The British and Voortrekkers (Settlers)

Then the British annexed the Cape. The process continued (it culminated in nine frontier wars), and the 1820 the British Settlers arrived. The community in the Cape became progressively unhappy with British rule. Taxes and the abolishment of slavery in 1834 were some of the main reasons why some of them packed their oxwagons and ventured into the unknown inland just to get away from the British (the Great Trek).

More Clashes

After the Battle of Blood River in 1836 where the Voortrekkers broke the back of the Zulu army, and the death of Dingaan, the area south of the Tugela River became the Boer Republic of Natalia, and the area north of the river was Zululand.

Indians Arrive

In the meantime, in 1860/61, the British in Natal brought 600 Indian families to the area as indentured workers on the sugar cane fields. They were rather severely discriminated against, and they even had to carry passes to keep control of their movements. That led to Muhatma Gandhi staying on in the country till 1914, fighting discrimination.

Today, South Africa (more specifically Durban) has what is described as the largest Indian population outside of India. The Indian community renders a valuable contribution to the economical and political environment of the country.

Anglo-Boer War and Union

In 1899 gold led directly to the Anglo-Boer War that lasted three years. President Paul Kruger of the ZAR and the High Commissioner of the Cape Colony, the imperialist Lord Milner, failed to agree on rights for the "Uitlanders". That induced Kruger to pre-empt a British declaration of war in 1899.

Apartheid and Resistance

After 1948, the National Party bonded itself to the Apartheid ideology. The plan was to fabricate a permanent white political majority by purging the voter's role of all Blacks, and by creating "Homelands" for all Black people where political provision could be made for them leading up to self-government, an option eventually exercised by most of the larger homelands.

A new South Africa

A wide range of political parties took part in the CODESA (Convention for a Democratic South Africa) talks. After lengthy negotiations, an interim constitution was agreed upon that made it possible to go to the polls on 27 April 1994 for the first time on a one-man-one-vote basis. The ANC won the election by a wide margin, and Nelson Mandela was sworn in as South Africa's first black president on 10 May 1994.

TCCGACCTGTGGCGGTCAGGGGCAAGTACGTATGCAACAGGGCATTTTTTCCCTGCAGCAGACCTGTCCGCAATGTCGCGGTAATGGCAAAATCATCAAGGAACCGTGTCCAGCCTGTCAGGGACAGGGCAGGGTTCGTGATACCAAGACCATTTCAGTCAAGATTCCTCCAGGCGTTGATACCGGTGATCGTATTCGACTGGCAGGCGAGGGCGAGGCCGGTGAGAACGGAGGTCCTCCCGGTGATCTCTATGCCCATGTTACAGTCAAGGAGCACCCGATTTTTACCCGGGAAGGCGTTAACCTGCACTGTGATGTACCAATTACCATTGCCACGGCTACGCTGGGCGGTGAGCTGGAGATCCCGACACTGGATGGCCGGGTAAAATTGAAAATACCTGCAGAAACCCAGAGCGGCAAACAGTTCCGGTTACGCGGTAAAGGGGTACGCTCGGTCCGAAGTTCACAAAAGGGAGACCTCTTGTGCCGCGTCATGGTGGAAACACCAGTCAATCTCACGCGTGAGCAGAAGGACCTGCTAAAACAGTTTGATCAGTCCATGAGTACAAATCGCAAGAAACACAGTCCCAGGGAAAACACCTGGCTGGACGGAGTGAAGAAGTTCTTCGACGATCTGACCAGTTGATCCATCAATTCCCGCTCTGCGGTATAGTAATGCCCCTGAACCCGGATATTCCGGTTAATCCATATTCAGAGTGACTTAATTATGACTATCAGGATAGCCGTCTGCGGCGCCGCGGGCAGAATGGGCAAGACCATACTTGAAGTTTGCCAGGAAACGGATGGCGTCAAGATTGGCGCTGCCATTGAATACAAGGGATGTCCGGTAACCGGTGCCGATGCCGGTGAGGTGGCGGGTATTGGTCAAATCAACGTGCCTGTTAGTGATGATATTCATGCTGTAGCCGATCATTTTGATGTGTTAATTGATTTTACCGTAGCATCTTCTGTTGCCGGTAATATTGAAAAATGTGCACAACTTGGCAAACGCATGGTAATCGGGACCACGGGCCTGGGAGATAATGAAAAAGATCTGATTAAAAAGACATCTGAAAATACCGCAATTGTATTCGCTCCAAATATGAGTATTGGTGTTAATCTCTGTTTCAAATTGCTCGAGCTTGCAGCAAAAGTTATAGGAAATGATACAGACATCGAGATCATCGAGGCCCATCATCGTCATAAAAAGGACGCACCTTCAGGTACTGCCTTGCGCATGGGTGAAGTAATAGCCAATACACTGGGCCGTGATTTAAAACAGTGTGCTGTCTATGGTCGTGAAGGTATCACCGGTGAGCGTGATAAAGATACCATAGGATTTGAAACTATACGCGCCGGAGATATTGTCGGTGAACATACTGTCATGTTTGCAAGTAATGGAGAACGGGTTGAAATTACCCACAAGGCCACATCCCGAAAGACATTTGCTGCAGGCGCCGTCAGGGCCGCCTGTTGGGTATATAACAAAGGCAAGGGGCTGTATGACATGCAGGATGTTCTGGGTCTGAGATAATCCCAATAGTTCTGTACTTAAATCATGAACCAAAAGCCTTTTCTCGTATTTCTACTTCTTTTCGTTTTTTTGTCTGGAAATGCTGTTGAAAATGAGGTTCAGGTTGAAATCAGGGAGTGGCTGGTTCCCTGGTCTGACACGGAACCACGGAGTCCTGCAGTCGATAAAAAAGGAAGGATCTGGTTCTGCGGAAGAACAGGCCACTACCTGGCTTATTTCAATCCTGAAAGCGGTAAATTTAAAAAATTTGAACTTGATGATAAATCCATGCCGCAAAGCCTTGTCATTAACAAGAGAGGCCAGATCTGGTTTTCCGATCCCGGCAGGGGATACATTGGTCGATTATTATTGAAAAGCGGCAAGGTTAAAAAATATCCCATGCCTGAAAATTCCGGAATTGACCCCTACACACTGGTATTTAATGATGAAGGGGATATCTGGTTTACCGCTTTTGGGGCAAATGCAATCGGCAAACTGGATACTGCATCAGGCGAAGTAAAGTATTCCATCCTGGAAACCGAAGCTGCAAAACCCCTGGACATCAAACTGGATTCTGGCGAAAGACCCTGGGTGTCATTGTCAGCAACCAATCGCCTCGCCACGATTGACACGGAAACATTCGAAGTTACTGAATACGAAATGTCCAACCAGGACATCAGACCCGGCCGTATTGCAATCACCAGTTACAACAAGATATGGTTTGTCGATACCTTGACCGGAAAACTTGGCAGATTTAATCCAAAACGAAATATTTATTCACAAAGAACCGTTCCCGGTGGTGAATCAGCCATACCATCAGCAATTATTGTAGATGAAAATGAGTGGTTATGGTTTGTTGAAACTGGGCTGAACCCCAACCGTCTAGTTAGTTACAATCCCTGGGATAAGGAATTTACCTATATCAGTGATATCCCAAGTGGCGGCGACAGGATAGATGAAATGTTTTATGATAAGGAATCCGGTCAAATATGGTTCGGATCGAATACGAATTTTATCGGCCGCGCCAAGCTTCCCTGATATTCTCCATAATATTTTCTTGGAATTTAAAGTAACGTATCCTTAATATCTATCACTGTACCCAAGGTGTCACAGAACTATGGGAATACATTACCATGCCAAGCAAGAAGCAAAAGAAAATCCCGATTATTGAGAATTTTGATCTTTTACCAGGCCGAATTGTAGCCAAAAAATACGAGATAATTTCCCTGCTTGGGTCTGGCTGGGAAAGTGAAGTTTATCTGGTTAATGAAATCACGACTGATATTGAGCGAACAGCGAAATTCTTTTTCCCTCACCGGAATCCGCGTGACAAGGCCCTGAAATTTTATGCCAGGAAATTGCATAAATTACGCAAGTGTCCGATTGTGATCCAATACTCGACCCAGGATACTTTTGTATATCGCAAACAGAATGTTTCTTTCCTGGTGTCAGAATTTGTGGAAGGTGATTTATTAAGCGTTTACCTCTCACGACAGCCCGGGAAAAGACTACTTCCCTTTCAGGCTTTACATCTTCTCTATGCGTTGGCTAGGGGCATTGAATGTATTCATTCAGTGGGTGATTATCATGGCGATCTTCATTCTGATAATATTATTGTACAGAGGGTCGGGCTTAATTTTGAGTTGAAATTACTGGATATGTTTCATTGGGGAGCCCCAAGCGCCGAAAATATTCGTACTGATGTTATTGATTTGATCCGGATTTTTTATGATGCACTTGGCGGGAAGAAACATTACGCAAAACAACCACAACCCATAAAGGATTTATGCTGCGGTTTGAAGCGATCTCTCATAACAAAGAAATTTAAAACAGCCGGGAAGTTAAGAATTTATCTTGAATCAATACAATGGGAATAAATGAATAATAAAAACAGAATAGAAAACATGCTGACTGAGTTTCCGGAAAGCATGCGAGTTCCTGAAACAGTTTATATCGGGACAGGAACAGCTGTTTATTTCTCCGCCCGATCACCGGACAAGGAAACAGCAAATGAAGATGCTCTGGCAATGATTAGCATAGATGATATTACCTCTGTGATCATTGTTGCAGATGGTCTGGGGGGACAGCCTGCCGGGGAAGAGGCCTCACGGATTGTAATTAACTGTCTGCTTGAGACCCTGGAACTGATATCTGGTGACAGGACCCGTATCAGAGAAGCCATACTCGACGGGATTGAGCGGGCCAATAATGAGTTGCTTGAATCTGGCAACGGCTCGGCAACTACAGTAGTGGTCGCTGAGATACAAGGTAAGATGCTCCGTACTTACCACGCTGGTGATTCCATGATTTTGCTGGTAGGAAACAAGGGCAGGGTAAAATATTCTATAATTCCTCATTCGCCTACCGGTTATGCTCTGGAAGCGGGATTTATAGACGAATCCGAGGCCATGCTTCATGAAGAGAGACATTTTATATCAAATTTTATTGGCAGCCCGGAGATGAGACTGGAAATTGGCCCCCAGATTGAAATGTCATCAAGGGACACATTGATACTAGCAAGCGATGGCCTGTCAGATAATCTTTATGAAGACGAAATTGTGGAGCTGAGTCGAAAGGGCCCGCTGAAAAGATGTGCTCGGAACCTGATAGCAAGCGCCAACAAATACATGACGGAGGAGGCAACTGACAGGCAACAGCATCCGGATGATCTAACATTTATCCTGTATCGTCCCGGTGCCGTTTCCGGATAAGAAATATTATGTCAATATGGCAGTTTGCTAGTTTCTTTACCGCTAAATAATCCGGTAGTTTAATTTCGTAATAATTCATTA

The interim constitution made provision for a government of national unity, and F.W. de Klerk became, together with Thabo Mbeki, a national deputy president.

Nelson Mandela's Long Walk to Freedom

Nelson Mandela is one of the world's most revered statesmen, who led the struggle to replace the apartheid regime of South Africa with a multi-racial democracy.

Despite many years in jail, he emerged to become the country's first black president and to play a leading role in the drive for peace in other spheres of conflict. He won the Nobel Peace Prize in 1993.

His charisma, self-depreciating sense of humour and lack of bitterness over his harsh treatment, as well as his amazing life story, partly explain his extraordinary global appeal.

The Greater St Lucia Wetland Park

(The iSimangaliso Wetland Park)

"The St Lucia Wetland Park must be the only place on the globe where the world's oldest land mammal [the rhinoceros] and the world's biggest terrestrial mammal [the elephant] share an ecosystem with the world's oldest fish [the coelacanth] and the world's biggest marine mammal [the whale]. There can be no better icon for the holistic approach we are taking to conservation and development of the St Lucia Wetland Park…"
- a speech by Nelson Mandela, 2000

Namaqualand Flowers

Namaqualand is  a wilderness strewn with mines and mission stations, diamonds and dust. However, for a few frivolous weeks in spring, the granite hills and lava lowlands erupt with flowers.

About 4 000 species of plant lie dormant amongst the sand and stone, their germination dependent upon weather conditions. Each year's floral display is therefore unique, enticing flower-gazers from Cape Town northwards to the Namibian border.

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